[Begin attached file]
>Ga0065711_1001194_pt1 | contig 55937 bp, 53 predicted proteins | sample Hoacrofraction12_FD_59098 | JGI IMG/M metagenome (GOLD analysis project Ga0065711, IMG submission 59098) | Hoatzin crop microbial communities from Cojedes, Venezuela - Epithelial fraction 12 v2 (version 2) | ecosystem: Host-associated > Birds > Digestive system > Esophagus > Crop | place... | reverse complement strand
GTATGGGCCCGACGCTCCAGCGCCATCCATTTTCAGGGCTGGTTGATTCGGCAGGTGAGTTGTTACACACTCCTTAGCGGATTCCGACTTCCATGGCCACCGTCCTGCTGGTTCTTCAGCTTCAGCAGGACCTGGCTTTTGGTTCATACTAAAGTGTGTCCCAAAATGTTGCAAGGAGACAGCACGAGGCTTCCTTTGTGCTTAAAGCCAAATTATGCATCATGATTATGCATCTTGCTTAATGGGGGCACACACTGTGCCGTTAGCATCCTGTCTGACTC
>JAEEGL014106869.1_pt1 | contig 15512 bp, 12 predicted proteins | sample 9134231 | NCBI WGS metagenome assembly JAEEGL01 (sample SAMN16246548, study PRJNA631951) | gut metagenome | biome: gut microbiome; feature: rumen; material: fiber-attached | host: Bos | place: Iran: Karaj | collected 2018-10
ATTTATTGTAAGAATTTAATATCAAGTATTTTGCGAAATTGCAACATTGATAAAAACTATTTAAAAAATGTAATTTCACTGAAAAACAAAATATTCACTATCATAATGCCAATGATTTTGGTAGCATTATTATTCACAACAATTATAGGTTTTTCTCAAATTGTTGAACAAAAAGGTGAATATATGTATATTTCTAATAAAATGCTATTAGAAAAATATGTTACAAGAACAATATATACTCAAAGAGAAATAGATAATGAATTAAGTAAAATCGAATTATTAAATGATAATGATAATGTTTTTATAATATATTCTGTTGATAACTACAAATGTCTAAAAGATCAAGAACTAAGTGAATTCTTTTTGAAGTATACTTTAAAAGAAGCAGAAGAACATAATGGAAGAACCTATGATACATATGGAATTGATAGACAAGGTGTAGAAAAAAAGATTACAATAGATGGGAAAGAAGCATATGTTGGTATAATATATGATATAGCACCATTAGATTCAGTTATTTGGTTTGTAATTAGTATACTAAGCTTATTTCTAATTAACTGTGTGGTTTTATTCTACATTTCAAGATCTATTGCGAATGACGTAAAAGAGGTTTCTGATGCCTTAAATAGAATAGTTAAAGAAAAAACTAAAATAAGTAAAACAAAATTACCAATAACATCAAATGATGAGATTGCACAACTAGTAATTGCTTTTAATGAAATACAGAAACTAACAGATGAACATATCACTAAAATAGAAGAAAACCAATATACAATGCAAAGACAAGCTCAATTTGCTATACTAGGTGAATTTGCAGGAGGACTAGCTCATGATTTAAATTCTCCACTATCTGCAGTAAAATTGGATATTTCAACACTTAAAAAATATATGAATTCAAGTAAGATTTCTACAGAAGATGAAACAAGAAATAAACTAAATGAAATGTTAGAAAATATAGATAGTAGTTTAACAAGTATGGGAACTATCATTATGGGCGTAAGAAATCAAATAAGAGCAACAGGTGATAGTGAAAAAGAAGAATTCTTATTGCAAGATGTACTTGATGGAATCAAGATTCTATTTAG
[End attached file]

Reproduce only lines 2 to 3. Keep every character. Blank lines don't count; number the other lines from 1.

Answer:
GTATGGGCCCGACGCTCCAGCGCCATCCATTTTCAGGGCTGGTTGATTCGGCAGGTGAGTTGTTACACACTCCTTAGCGGATTCCGACTTCCATGGCCACCGTCCTGCTGGTTCTTCAGCTTCAGCAGGACCTGGCTTTTGGTTCATACTAAAGTGTGTCCCAAAATGTTGCAAGGAGACAGCACGAGGCTTCCTTTGTGCTTAAAGCCAAATTATGCATCATGATTATGCATCTTGCTTAATGGGGGCACACACTGTGCCGTTAGCATCCTGTCTGACTC
>JAEEGL014106869.1_pt1 | contig 15512 bp, 12 predicted proteins | sample 9134231 | NCBI WGS metagenome assembly JAEEGL01 (sample SAMN16246548, study PRJNA631951) | gut metagenome | biome: gut microbiome; feature: rumen; material: fiber-attached | host: Bos | place: Iran: Karaj | collected 2018-10